Referring to the answer here https://stats.stackexchange.com/a/66617

It is written that $\rho_s(X_1,X_2) = \rho(F_1(X_1),F_2(X_2))$

My Questions are :-

  • Is that forumla correct? Because I am not able to find it in other resources.
  • If it is correct, then how does it relate with the formula given in the wikipedia, $\rho_s(X_1,X_2) = \rho(rank(X_1),rank(X_2))$.
  • In general how to find the spearman's correlation coefficient "theoretically", i.e without any observed sample. To be specific let : $ \begin{pmatrix}X_{1}\\ X_{2}\\ \end{pmatrix} \sim \mathcal{N} \begin{bmatrix} \begin{pmatrix} 0\\ 0\\ \end{pmatrix}\!\!,& \begin{pmatrix} 1 & \rho\\ \rho & 1 \end{pmatrix} \end{bmatrix} $

How to compute the Spearman's Correlation Coefficient between $X_1$ and $X_2$?

  • 1
    $\begingroup$ Not sure about Spearman's correlation, but $\rho (F_1(X_1),F_2(X_2))$ is sometimes called the grade correlation between $X_1$ and $X_2$, which is derived for bivariate normal $(X_1,X_2)$ here and here. $\endgroup$ Feb 28, 2019 at 11:13
  • $\begingroup$ @StubbornAtom Got your point. But now the question is, whether grade correlation and spearman's correlation exactly the same thing? if so we have to prove that $\rho(F_1(X_1),F_2(X_2))=\rho(rank(X_1),rank(X_2))$, which by my gut feeling is most probably not true. If they're not the same thing my original questions still remains unanswered, how to compute spearman's correlation coefficient for bivariate normal distribution? $\endgroup$ Feb 28, 2019 at 11:35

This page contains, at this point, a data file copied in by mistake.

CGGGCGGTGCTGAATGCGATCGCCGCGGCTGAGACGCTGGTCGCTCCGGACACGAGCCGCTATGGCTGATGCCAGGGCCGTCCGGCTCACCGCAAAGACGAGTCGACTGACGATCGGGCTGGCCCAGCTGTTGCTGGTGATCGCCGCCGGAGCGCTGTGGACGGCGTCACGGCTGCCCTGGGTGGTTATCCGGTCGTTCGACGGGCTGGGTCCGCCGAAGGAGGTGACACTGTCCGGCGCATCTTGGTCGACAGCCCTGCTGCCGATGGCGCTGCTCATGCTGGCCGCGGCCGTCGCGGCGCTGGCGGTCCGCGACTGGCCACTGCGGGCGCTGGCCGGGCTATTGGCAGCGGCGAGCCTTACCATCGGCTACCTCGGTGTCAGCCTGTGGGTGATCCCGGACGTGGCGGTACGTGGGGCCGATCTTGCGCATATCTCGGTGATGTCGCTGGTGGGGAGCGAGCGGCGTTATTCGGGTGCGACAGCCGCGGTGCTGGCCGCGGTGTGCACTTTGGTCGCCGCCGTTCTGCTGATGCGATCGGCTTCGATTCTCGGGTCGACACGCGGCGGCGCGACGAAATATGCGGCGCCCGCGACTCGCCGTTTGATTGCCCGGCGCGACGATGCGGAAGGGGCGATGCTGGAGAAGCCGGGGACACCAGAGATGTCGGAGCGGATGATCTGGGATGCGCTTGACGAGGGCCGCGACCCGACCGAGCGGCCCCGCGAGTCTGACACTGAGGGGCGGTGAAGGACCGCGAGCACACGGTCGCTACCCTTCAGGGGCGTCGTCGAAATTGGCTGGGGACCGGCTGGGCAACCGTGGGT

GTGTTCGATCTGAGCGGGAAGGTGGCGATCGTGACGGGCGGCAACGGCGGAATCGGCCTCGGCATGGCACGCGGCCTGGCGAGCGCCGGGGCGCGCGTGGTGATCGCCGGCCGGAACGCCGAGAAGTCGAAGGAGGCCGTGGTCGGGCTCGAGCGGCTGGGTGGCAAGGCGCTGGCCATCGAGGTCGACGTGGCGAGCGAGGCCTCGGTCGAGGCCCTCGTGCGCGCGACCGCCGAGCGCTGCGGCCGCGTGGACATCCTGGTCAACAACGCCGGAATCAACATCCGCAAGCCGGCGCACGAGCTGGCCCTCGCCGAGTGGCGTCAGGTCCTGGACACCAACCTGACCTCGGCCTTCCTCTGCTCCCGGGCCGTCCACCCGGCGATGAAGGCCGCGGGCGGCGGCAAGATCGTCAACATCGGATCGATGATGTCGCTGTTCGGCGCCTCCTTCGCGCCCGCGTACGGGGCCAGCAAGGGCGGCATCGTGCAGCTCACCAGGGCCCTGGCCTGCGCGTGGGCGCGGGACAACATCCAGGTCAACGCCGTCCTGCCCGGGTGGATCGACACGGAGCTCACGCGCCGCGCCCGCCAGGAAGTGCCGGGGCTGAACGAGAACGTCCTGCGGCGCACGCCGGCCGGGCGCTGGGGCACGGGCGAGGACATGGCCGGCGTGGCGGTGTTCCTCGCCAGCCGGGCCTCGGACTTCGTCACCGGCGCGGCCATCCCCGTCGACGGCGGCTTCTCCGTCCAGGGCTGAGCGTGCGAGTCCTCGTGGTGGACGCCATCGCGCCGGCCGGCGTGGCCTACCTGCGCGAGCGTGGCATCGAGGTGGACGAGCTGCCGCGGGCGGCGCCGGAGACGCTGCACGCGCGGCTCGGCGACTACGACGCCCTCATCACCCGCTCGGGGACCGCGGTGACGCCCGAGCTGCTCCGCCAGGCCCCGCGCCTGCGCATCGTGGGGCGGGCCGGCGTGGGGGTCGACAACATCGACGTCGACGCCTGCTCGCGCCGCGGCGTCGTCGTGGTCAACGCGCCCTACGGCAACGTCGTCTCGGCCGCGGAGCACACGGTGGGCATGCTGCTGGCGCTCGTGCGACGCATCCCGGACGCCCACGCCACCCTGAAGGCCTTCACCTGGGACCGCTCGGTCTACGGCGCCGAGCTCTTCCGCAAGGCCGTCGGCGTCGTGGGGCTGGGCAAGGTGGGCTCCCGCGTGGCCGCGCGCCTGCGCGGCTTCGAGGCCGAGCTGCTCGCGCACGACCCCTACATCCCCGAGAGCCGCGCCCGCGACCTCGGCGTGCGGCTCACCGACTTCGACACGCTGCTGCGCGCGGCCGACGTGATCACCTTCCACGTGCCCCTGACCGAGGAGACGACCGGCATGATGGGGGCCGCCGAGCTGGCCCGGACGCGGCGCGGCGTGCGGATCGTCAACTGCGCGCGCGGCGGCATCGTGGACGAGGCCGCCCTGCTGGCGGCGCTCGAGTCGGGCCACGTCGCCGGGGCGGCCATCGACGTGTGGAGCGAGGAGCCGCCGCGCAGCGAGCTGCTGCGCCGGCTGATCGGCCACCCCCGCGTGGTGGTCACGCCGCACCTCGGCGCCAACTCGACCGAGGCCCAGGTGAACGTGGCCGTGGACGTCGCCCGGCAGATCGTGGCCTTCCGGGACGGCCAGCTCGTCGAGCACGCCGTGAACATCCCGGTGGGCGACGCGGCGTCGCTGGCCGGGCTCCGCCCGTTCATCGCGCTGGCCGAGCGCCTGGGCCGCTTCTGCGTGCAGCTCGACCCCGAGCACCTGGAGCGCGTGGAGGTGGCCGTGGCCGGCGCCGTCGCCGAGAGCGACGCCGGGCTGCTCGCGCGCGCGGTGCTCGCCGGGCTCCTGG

• $\begingroup$ @StubbornAtom Hey! I just now realized that $\rho(rank(X_1),rank(X_2))$ doesn't make any sense unless we are talking about an observed sample. So can we safely conclude that the concept of Spearman's Correlation Coefficient only exists for observed samples. And a natural extension of this concept for the Theoretical computation is the Grade's Correlation coefficient. Why I say it could be a natural extension is because both the formulas, i.e $\rho(rank(X_1),rank(X_2))$ and $\rho(F_1(X_1),F_2(X_2))$ seem to give very close results for large samples. $\endgroup$ Feb 28, 2019 at 12:18


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